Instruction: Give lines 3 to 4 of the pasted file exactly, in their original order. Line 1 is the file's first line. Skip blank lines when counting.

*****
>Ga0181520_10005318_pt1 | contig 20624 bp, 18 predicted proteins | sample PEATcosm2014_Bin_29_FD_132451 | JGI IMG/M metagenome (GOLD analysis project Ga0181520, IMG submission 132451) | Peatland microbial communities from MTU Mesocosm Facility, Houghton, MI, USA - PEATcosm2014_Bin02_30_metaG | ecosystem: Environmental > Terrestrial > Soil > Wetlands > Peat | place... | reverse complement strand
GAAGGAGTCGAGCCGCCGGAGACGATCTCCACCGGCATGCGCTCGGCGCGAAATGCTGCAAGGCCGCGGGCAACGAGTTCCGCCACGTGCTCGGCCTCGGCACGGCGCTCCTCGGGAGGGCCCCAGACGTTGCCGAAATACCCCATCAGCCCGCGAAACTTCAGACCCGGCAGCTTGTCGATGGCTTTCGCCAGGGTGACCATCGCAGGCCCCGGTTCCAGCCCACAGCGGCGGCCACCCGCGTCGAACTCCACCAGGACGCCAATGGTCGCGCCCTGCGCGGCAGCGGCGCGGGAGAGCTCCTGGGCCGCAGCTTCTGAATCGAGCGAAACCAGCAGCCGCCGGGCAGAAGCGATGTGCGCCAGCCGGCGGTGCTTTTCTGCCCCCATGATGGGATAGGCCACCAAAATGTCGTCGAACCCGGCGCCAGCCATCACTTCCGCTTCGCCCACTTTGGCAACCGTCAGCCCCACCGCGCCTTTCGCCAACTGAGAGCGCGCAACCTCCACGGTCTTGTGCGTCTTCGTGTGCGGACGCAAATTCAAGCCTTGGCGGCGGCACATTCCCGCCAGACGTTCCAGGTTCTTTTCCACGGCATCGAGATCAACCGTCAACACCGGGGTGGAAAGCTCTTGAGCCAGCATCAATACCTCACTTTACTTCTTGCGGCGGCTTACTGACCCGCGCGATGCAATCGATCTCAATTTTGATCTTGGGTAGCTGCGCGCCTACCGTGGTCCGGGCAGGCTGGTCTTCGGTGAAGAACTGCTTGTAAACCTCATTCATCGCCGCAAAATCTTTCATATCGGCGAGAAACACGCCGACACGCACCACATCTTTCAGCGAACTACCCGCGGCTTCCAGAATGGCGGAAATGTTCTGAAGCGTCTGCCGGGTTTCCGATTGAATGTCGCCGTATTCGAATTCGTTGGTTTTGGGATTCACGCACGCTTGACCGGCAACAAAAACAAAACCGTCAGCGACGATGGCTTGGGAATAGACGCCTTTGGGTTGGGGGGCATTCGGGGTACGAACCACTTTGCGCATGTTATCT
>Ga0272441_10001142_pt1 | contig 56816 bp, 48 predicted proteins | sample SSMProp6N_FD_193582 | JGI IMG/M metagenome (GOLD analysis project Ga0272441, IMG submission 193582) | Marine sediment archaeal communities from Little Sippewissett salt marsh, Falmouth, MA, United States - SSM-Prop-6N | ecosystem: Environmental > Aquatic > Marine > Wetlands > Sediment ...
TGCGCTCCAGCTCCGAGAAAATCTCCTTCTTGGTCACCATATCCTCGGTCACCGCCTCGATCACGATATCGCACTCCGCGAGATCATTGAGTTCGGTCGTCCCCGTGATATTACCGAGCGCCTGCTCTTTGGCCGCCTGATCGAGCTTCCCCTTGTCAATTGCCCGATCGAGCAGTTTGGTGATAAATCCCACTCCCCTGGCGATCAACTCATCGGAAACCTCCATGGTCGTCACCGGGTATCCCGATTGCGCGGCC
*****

>Ga0272441_10001142_pt1 | contig 56816 bp, 48 predicted proteins | sample SSMProp6N_FD_193582 | JGI IMG/M metagenome (GOLD analysis project Ga0272441, IMG submission 193582) | Marine sediment archaeal communities from Little Sippewissett salt marsh, Falmouth, MA, United States - SSM-Prop-6N | ecosystem: Environmental > Aquatic > Marine > Wetlands > Sediment ...
TGCGCTCCAGCTCCGAGAAAATCTCCTTCTTGGTCACCATATCCTCGGTCACCGCCTCGATCACGATATCGCACTCCGCGAGATCATTGAGTTCGGTCGTCCCCGTGATATTACCGAGCGCCTGCTCTTTGGCCGCCTGATCGAGCTTCCCCTTGTCAATTGCCCGATCGAGCAGTTTGGTGATAAATCCCACTCCCCTGGCGATCAACTCATCGGAAACCTCCATGGTCGTCACCGGGTATCCCGATTGCGCGGCC